The Death of the Co-operative Bank: British Banking Takes Another Huge Leap In The Wrong Direction

by George_East on June 19, 2013

The Co-opAn under-reported story of the week (though it did make the front page of the Financial Times) has been the effective end of the Co-operative Bank as a mutual.    The decision to deal with its current financial woes by converting bond holder debt to shares, will, by definition require its conversion into just another bank.

Its current duties are to its members: the ordinary savers and borrowers who use its services.     By the time the financial rescue package has been implemented, its duties, just like those of the other high street banks, will be to its shareholders.  Maximising shareholder value will be its one driving force.   Its directors will owed duties to its shareholders, rather than those who have bank accounts with the bank, and its decision making will be guided towards profit alone.

On one level the Co-Op rescue plan is a good thing, in that it has not looked to the tax payer for a bail out.  Unlike the financial car wreck that was (and are) RBS, Lloyds, Northern Rock, Bradford and Bingley and HBOS, no money from the public purse is being provided to Co-Op for the purposes of its re-capitalisation.  Instead following the Cypriot model (albeit without the indiscriminatory application), the Co-Op is being rescued by way of a bail-in.  Those who will suffer will be those who own Co-Op debt (though not ordinary depositors), whose bonds will be converted into shares.

However, although this aspect may be welcome, this is more than outweighed by the disappearance from British banking of the one proper bank, organised on a different model.    A bank that was born out of and had a significant role to play in the co-operative movement:  that wholly admirable 19 century form of bottom up socialism, that said that people could achieve more by collectively coming together (outside of any state control) to provide goods and services that its members needed.    The retail Co-Op still continues, of course, but no longer will financial services be organised along these lines.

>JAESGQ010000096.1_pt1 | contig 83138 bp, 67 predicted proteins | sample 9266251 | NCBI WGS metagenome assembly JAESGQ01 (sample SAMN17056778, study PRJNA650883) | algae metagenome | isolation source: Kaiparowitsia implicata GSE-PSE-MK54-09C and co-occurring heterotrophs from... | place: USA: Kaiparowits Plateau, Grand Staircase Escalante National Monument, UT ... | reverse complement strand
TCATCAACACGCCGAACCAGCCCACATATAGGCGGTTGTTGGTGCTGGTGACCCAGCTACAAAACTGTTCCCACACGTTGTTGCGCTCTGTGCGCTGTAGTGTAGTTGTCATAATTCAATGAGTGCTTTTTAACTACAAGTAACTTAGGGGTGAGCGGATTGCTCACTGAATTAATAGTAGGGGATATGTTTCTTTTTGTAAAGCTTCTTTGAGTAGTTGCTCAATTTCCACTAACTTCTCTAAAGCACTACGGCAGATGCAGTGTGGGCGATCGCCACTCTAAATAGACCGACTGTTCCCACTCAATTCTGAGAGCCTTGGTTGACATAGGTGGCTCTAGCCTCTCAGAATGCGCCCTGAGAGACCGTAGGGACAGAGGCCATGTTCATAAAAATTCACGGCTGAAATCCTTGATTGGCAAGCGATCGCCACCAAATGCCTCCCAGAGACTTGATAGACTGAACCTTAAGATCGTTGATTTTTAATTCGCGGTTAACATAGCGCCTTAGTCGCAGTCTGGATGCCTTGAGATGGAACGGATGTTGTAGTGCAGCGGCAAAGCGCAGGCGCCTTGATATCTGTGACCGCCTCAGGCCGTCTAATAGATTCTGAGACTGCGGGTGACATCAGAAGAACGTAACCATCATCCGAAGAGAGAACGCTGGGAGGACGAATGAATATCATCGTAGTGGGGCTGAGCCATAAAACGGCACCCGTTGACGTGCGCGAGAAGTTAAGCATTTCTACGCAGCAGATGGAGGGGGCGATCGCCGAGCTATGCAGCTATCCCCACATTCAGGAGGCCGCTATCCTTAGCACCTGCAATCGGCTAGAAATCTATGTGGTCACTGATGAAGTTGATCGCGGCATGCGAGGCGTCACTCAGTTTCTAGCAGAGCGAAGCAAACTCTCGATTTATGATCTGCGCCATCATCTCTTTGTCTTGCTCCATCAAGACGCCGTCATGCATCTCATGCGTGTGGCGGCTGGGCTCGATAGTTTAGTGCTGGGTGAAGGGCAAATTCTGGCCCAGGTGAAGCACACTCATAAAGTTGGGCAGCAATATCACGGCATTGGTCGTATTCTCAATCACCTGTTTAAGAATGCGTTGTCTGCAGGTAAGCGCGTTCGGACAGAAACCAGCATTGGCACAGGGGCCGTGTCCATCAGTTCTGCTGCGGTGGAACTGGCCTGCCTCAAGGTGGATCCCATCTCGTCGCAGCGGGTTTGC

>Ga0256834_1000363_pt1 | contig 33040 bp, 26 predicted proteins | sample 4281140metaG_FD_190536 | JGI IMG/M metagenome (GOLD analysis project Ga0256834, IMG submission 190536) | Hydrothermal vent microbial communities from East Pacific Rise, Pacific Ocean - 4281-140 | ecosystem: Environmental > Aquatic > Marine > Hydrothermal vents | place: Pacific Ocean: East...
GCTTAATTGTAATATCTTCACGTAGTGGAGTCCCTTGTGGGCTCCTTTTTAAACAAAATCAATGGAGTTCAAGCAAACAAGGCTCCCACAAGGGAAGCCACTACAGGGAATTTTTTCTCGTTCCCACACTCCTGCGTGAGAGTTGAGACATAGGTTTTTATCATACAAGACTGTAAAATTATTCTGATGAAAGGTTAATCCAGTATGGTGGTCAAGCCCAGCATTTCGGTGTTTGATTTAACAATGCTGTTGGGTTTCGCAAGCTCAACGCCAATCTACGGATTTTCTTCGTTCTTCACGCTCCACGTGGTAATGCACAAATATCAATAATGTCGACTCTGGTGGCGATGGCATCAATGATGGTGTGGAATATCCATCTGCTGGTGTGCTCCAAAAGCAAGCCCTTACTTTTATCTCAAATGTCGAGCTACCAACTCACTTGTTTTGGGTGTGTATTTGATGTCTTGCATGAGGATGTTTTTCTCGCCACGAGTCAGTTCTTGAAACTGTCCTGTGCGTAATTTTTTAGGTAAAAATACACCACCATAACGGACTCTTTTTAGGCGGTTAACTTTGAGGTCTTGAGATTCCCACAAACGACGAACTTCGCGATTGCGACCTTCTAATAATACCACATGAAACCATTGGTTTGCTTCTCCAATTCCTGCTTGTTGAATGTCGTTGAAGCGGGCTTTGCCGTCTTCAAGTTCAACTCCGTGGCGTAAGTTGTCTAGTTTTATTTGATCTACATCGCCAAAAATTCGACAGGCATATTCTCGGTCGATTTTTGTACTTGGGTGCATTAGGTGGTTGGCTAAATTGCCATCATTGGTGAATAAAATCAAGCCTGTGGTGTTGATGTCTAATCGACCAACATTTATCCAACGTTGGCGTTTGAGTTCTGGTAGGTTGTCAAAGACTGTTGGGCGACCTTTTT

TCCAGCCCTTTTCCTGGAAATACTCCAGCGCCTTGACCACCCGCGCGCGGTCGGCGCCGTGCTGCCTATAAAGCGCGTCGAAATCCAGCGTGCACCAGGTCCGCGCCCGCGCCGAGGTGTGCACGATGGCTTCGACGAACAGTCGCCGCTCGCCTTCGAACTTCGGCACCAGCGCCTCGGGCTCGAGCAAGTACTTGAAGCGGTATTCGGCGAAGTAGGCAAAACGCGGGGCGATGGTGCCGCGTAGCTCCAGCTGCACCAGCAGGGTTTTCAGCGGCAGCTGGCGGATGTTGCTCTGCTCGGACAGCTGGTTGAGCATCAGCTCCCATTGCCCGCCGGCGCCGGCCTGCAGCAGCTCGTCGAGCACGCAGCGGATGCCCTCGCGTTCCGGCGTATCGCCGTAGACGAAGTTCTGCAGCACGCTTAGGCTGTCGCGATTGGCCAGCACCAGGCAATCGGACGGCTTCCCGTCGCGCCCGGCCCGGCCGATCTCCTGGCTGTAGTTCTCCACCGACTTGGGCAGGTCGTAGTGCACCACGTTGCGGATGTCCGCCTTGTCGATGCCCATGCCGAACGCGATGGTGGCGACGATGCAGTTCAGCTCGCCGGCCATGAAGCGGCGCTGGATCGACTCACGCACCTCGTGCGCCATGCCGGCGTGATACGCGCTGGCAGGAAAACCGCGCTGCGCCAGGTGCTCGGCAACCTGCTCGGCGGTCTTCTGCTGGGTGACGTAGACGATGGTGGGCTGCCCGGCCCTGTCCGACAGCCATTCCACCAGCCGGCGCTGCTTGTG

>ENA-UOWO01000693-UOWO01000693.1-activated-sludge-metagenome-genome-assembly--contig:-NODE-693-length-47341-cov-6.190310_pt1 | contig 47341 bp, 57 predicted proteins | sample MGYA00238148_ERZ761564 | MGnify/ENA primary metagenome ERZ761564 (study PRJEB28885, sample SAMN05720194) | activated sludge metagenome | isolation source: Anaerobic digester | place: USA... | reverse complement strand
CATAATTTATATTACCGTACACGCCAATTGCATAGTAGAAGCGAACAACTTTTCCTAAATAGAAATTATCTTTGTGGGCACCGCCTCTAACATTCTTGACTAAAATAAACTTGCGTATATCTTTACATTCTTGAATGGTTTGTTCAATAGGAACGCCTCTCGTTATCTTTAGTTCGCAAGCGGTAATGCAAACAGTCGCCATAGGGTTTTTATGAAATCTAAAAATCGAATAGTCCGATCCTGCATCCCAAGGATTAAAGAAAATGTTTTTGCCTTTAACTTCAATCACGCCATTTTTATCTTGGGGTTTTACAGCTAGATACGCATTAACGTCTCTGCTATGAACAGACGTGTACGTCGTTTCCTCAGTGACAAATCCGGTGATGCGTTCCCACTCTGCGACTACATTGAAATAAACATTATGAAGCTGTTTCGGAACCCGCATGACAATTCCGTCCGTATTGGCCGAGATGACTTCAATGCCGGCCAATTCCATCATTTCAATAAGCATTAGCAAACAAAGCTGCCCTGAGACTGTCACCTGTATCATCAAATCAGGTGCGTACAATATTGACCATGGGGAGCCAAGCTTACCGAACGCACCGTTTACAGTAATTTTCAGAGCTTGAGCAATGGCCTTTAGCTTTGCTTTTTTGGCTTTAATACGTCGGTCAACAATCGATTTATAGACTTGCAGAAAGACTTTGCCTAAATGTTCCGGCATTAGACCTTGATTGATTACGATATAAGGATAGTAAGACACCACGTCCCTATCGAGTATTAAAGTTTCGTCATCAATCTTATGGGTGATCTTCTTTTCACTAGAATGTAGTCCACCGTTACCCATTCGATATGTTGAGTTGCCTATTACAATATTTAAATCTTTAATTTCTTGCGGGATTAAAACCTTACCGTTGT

Although, it cannot be said that being run as a co-operative or a mutual means that financial difficulties will not occur (if that were true the Co-Op would not be in the trouble that it is), it is true that the ability to run a financial institution on a basis other than maximisation of share holder value permits a longer term view to be taken and makes such financial difficulties far less likely.  It enabled them to be brave enough to be boring, which is, after all, what most banking should be.

We have seen that with the old building societies.  During the rush to de-mutualisation in the 1980s and 1990s the high street lost virtually all of the old building societies.   Halifax and Birmingham Midshires was absorbed into HBOS which went bust,  Alliance and Leicester and Abbey National was bought by Santander,  Cheltenham and Gloucester was bought by Lloyd TSB and went bust,  Bradford & Bingley and Northern Rock went bust.   None of the big name building societies which de-mutualised survives as an independent business.  Not a single one.

The one big building society from that era which does still survive and indeed prospers, having been relatively unaffected by the financial crisis is the Nationwide.   It was the only one of the big Building Societies which resisted the pressure to demutualise.

The Co-Op’s demise as a mutual (even if its name survives for now) is another example of economic policy making learning none of the lessons of the crisis.  In a desire to avoid putting any public money into the Co-Op, the government has destroyed the only alternative banking model on the high street.

The government should be encouraging the revival of mutual and co-operatives in the banking sector as a way of taking some of the systemic risk out of the system.   Instead we have more of what put where we are now in the first place.

The Co-Op Bank RIP

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